Friday, March 9, 2018

Lent, raising money, vegetable gardens

March is a special time for us. We started a Lenten-type practice with our old church in Boston about ten years ago. For the 40 days before Easter, the idea is to reflect on Jesus as best we can, and ask for what we truly want or need, with the premise that this is a good way to experience God’s presence. The process is profound for me because I don’t often step back, pray, or think about my deepest needs in any sustained way.

As part of Lent, Eug and I give up watching TV shows for the month of March. This year we are also doing intermittent fasting. I generally approach the fasting (from both TV and food) with vague dread. More often than I like to admit, a 40 minute show and cup of hot chocolate at the end of the day is the highlight of my day. When lent begins, I go through a slump the first few days. I find the space and silence alarming— I hate how slowly the time passes getting Hana to sleep without having our laptop open! Then suddenly, a few days in, it’s ok, sortof peaceful and calm. Eug and I talk a bit more than usual, I’m more aware of the kids’ need for some special moments in their day (as now I share this moment with them rather than seeking it after they’re asleep), I think more about the big picture.

This month, thinking about the big picture led me to ask for money, which is new for me and may be a bit odd and creepy. With buying the nursery, Heart & Soil (Yup, now you can like it on Facebook!) there have been opportunities for jadedness, cynicism and fear to creep in. The harshness of our economic system is much more personal than previously, and not knowing how to change it in the very small, personal space of our own tiny business. In fact, it’s pretty hard not to perpetuate that system. The act of land ownership itself, one could argue, is fraught. Yet I am convinced it’s better than saving with Apple and Visa stocks because it’s right there in front of us: we’re responsible for how we treat people and how we create value, it’s not spread between a million shareholders who want to see their stock value increase. In this grey area that is ownership, there is space to make progress, to the current limits of our faith.

Here is where the narrative “I’m busy and don’t have bandwidth to take on a new project” was initially paralyzing— I am indeed busy, at least by my standards, and my worry is often that I will not be left with enough energy to give my kids and Eug. Yet there is also this subtle burden brought by the desire to limit and to say no when good things require attention. In a quiet moment I almost immediately felt this narrative of busy-ness is just one narrative-- though there a physical limits to what I can do, obviously. Being happily busy with things that one is called to is surely life-giving.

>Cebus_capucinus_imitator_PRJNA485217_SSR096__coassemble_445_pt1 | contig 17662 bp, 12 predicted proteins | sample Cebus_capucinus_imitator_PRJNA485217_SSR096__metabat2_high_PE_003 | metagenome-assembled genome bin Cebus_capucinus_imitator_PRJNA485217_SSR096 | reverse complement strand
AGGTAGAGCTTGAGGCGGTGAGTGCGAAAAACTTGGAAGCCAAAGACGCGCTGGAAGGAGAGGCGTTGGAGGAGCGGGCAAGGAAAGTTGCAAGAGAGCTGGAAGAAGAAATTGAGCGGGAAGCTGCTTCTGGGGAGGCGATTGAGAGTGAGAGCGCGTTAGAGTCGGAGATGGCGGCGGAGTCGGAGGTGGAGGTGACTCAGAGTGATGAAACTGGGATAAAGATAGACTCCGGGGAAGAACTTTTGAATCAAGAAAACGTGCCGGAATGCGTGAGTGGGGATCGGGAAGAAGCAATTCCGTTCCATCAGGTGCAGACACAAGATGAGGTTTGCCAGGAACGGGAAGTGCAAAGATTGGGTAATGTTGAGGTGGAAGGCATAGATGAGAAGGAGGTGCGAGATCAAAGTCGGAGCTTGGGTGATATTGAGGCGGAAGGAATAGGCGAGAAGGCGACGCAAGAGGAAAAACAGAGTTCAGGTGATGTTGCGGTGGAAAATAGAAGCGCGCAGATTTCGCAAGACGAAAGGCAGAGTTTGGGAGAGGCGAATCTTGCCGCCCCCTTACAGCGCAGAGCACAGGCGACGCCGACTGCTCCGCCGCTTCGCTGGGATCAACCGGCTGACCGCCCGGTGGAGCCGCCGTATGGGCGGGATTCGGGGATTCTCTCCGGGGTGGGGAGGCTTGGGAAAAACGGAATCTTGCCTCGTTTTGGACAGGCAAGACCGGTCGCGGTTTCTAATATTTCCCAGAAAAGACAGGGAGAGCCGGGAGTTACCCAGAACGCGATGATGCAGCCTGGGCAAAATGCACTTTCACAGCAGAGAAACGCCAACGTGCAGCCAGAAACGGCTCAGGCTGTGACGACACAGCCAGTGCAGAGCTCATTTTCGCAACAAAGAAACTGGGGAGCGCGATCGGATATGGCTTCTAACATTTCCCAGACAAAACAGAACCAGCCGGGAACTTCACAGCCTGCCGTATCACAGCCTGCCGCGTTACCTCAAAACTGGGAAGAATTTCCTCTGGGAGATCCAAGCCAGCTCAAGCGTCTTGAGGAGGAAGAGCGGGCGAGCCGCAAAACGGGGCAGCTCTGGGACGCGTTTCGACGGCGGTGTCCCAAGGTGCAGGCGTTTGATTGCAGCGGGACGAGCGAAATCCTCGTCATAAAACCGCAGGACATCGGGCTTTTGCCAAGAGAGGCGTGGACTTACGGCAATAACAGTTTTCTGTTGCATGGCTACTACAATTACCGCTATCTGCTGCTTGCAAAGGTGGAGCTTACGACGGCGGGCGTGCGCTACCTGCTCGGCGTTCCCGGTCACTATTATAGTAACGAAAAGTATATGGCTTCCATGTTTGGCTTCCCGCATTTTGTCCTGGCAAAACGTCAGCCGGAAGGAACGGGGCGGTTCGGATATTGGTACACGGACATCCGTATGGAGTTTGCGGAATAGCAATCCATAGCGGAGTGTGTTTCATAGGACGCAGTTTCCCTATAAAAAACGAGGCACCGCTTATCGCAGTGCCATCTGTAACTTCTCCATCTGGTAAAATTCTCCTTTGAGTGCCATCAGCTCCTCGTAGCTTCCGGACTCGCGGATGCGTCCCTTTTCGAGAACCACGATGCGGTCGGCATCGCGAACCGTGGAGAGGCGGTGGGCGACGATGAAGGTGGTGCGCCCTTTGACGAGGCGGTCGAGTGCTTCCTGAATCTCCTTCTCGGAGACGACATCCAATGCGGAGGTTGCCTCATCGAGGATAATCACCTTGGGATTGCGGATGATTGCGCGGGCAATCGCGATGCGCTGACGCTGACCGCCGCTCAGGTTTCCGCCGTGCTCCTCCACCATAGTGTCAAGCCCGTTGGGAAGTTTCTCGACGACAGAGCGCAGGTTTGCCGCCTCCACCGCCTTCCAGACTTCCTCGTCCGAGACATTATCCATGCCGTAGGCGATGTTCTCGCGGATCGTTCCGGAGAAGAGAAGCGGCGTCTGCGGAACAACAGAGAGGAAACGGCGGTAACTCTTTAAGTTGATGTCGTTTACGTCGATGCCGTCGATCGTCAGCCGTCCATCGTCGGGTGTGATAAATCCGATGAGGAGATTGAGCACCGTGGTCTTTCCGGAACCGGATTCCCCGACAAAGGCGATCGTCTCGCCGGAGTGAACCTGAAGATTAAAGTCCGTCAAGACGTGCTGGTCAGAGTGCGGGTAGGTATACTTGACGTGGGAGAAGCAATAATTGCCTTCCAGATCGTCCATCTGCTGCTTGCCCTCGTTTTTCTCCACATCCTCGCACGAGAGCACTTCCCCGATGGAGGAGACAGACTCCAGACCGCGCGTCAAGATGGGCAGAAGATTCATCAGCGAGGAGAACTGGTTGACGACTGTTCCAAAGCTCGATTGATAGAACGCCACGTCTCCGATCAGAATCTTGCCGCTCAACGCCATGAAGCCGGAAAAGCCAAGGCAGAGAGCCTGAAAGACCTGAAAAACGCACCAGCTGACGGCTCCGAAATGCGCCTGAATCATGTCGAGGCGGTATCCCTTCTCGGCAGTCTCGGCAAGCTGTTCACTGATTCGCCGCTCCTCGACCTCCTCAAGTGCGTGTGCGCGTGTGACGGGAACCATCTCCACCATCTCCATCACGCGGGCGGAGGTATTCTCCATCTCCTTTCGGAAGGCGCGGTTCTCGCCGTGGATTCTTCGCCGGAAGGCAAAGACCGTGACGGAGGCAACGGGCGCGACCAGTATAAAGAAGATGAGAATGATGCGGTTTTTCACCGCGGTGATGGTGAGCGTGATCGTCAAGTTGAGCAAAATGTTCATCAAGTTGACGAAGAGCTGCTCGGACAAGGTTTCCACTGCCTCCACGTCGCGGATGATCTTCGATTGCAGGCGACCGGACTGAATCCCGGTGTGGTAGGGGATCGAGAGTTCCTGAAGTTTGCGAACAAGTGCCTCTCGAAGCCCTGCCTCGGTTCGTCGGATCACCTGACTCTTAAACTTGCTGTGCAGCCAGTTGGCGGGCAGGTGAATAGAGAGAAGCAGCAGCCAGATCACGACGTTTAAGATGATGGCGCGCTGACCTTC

In this vein… Eug and figured out that the next step for us is converting a portion of the nursery land into a market garden. Historically, vegetables have been grown haphazardly at the nursery— between rocks and rubble, probably on the down-low. It started when one of the employees at Heart & Soil suggested that he had friends and family who wanted to buy Zimbabwean vegetables, and suggested we should grow them on site.  Yet vegetable gardens are not profitable (well, nurseries are not profitable either, most of the time, but that’s a story for another day) but they can still support people, if the overhead and initial outlay can be somehow covered— support people by supplying organic greens, support people by stabilizing employment. One could argue that producing green, growing, stuff is the one thing that SHOULD be profitable. Again, I digress.

Given the out-of-pocket costs of the nursery, we had reached the limits of what we could do, and thought of asking for help. Asking for help means we need to be accountable to others in a different way than if we were doing it all ourselves, that it is not an act of sacrifice or altruism but a collective attempt at arbitrage— leveraging money, skills and social capital to do something that potentially ripples out positively. The ripples are not a sure thing, and they are little ripples not big waves. We're not trying to be heroes or save anyone. Still, I feel totally invested in the attempt.

Thank you for reading this long spiel, and for any thoughts you can send our way- I’ll keep you updated as we set up the market garden-- hopefully we'll make strides in April.

Noah found this gecko all wrapped up in a spider's web, wriggling around. It was incredibly hard to get the sticky net off it-- it was completely encased. Interfering with nature never felt so good (no pity for the spiders, who have more flies than they could ever dream of)